Community Papers

Kittens, nursing mothers dropped off at animal shelter

This batch of kittens was the first one to be dropped off at the Patti Dale Animal Shelter on Saturday. The shelter did its first-ever Kitten Round Up event, to encourage people to drop off kittens and pregnant cats, rather than trying to find homes for the kittens, or leaving kittens to die. - Contributed photo
This batch of kittens was the first one to be dropped off at the Patti Dale Animal Shelter on Saturday. The shelter did its first-ever Kitten Round Up event, to encourage people to drop off kittens and pregnant cats, rather than trying to find homes for the kittens, or leaving kittens to die.
— image credit: Contributed photo

Langley’s Patti Dale Animal Shelter was a busy place at its first-ever Kitten Round Up, with 28 kittens, five nursing moms and one pregnant cat turned in on Saturday.

In response to too many kittens being abandoned in July, Langley Animal Protection Society invited Langley residents to drop off unwanted kittens and pregnant cats to the shelter for one day, no questions asked.

Shelter manager Sean Baker is grateful for all the foster families that stepped forward to handle the babies coming in.

“We were overwhelmed by the support we had from both our local and online communities, including full sponsorship of four litters,” said Baker. “We also had 11 adoptions on Saturday and Sunday of both adult cats and kittens.”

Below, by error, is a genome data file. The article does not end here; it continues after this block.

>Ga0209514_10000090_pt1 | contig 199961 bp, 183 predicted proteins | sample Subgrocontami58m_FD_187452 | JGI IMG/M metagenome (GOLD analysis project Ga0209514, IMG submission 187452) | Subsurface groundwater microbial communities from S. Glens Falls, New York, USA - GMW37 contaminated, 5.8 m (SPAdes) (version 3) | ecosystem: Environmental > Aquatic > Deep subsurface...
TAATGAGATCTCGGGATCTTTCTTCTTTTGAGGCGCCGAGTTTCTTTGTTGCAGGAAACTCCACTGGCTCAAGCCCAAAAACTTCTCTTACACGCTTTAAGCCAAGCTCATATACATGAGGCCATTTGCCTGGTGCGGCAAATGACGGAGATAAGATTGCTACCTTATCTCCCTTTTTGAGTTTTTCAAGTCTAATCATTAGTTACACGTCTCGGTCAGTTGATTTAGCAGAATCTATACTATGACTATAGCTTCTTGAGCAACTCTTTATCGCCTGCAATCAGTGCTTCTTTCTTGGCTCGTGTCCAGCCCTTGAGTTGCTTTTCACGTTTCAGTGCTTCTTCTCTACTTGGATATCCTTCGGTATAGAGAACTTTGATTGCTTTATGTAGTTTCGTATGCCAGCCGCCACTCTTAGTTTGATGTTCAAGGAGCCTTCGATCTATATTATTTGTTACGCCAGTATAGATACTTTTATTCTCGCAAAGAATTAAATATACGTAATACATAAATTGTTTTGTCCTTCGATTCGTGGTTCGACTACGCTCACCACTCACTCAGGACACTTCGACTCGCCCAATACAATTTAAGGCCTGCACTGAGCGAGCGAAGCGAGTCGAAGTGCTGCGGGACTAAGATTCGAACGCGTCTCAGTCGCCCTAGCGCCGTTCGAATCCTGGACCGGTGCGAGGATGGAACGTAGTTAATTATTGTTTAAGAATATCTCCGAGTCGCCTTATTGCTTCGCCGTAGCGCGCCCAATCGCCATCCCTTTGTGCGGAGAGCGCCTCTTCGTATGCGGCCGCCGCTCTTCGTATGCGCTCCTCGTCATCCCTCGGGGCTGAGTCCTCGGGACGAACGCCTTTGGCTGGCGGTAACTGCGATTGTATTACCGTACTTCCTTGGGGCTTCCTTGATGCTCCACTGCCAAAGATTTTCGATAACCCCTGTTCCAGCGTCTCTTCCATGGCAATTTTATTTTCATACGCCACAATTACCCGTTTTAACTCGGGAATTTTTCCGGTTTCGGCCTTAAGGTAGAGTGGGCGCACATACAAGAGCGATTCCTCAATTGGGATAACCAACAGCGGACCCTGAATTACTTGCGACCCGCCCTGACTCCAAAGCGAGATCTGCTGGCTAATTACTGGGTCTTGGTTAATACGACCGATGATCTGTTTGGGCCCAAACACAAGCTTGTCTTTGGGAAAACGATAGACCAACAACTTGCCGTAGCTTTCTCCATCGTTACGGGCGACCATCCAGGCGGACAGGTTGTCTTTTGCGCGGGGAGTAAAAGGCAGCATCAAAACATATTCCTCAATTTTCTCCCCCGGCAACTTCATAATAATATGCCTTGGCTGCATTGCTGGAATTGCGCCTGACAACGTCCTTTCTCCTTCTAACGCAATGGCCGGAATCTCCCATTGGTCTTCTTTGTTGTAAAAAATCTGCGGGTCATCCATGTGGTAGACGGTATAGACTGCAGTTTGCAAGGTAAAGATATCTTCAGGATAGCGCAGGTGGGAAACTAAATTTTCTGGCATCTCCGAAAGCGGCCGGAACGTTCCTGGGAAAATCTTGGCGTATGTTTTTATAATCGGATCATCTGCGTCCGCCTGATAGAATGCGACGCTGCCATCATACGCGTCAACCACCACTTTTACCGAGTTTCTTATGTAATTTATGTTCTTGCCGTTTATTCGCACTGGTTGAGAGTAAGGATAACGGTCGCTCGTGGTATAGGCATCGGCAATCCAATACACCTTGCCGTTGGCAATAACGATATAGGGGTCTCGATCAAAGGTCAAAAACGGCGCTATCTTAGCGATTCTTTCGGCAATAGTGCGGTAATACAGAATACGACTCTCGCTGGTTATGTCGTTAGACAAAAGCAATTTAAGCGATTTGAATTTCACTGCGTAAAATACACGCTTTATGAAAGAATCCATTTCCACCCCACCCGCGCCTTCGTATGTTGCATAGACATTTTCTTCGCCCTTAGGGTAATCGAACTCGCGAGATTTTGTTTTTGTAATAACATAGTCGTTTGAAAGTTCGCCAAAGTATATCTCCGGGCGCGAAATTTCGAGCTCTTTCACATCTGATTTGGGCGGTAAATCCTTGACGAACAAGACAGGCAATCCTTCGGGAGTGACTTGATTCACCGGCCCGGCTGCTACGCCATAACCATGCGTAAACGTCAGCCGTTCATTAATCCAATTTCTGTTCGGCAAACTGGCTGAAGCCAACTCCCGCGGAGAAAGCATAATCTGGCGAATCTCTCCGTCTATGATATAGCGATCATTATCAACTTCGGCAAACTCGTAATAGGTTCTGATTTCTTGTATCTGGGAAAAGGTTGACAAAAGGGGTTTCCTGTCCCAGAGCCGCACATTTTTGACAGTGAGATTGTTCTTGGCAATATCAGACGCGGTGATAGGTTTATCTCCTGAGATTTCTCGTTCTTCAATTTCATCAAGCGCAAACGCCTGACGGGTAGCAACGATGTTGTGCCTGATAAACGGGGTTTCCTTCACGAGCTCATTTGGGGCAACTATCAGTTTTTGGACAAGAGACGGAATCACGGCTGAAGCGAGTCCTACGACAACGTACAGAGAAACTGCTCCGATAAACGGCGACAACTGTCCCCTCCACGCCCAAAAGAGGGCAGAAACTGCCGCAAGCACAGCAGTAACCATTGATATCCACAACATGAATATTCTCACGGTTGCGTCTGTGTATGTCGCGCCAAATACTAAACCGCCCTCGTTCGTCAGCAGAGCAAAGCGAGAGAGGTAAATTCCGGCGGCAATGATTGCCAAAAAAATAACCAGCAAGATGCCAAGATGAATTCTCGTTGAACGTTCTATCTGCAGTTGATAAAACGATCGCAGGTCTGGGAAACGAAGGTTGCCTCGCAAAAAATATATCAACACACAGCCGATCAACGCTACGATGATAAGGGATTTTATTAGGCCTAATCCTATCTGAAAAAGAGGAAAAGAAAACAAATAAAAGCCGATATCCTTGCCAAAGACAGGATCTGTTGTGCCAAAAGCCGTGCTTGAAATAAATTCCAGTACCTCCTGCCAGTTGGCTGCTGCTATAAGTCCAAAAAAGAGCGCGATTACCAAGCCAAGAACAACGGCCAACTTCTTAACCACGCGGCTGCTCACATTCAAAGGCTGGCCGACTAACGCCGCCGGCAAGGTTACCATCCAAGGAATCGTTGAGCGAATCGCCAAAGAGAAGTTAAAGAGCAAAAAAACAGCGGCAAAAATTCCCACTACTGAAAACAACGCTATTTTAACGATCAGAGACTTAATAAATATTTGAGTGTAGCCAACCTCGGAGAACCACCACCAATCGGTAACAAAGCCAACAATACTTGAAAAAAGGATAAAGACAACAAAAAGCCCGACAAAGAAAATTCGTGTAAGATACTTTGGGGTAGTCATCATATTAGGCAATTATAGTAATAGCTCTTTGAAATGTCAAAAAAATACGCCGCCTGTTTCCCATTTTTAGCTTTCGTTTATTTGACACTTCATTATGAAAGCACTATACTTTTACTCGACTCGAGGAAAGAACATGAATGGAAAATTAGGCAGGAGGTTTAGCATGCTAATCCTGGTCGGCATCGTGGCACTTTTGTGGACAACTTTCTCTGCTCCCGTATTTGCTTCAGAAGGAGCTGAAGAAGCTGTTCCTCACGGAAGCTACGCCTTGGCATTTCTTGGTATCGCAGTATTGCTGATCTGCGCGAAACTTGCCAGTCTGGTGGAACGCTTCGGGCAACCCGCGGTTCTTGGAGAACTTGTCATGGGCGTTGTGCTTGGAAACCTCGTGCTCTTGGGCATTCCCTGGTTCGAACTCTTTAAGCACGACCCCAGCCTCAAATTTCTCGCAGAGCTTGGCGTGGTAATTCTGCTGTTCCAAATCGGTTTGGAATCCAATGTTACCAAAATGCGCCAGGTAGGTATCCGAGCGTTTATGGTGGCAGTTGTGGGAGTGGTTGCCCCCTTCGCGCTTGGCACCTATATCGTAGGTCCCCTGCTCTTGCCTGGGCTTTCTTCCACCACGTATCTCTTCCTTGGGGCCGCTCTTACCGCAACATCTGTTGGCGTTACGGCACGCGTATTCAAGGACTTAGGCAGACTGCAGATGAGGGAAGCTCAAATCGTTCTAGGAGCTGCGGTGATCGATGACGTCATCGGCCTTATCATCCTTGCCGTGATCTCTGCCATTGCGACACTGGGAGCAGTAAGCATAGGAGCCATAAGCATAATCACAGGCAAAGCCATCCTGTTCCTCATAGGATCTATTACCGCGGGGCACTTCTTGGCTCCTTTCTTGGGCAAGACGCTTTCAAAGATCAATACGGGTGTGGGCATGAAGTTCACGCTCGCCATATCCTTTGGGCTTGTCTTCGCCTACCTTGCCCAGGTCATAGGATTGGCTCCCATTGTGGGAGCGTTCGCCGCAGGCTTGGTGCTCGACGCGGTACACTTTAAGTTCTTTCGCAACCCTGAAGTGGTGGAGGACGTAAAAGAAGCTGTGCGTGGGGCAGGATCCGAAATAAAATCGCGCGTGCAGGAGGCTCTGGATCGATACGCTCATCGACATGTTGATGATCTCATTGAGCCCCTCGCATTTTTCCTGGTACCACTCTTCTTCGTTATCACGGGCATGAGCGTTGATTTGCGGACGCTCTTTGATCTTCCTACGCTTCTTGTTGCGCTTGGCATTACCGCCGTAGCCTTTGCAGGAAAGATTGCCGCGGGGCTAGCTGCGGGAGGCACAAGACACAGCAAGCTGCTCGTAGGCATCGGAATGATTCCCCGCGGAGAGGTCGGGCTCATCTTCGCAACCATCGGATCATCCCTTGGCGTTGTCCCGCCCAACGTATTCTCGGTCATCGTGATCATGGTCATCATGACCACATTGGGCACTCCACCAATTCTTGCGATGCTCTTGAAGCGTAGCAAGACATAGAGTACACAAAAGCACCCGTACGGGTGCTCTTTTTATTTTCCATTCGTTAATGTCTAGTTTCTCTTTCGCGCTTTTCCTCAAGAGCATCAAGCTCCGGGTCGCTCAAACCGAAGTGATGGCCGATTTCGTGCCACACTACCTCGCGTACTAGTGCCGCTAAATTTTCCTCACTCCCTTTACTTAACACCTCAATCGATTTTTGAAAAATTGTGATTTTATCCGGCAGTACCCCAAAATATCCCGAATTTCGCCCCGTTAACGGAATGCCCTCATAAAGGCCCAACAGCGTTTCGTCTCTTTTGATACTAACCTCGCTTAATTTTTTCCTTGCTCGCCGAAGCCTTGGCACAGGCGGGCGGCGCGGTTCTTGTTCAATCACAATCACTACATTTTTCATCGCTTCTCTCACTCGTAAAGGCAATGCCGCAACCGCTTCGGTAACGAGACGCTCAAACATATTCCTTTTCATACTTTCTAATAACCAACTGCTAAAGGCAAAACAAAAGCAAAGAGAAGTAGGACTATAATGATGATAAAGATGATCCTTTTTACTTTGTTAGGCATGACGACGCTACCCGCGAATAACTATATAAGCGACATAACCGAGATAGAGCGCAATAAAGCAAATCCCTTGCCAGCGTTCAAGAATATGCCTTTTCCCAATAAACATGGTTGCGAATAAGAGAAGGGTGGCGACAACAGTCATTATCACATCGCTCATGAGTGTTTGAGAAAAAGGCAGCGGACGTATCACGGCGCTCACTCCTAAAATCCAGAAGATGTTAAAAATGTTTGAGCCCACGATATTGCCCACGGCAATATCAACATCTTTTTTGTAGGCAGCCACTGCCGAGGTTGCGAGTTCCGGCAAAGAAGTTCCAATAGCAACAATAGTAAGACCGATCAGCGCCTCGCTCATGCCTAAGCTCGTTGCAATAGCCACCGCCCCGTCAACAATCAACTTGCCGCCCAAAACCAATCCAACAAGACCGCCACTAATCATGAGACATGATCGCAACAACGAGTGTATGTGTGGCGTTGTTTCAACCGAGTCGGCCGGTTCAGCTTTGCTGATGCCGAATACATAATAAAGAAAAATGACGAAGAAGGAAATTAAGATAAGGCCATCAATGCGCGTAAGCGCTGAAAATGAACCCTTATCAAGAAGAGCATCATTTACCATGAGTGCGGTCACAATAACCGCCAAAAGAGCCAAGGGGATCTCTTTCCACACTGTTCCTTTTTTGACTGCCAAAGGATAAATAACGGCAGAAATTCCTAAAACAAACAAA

Ten kittens from two different litters were put in a cardboard box, taped shut and left to die in the hot sun, abandoned at a Langley City dumpster in the beginning of July.

Luckily, a passerby heard meowing and rescued the kittens. One didn’t survive, and three ran away but the remaining six have been fostered and cared for by LAPS.

Two weeks later, another batch of kittens were left in a closed rubber container at Aldergrove Park in the warm sun.

They were found quickly and are with foster homes.

None of the kittens are feral. All came from homes of some sort, said Baker.

One of the dumpster kittens has been adopted.

The woman who adopted ‘Canyon’ posted a picture of her new furry family member on the LAPS Facebook page.

“Never met such a cuddly kitten. To think someone wanted to abandon him,” she wrote to LAPS.

Three of the younger litter, Victoria, Rui and Aura, will be ready for adoption soon, said LAPS.

The cat population continues to grow, as many people choose not to spay and neuter their cats.

This is despite offers from LAPS at various times of the year to donate the procedure to people with cats, to encourage less kittens.

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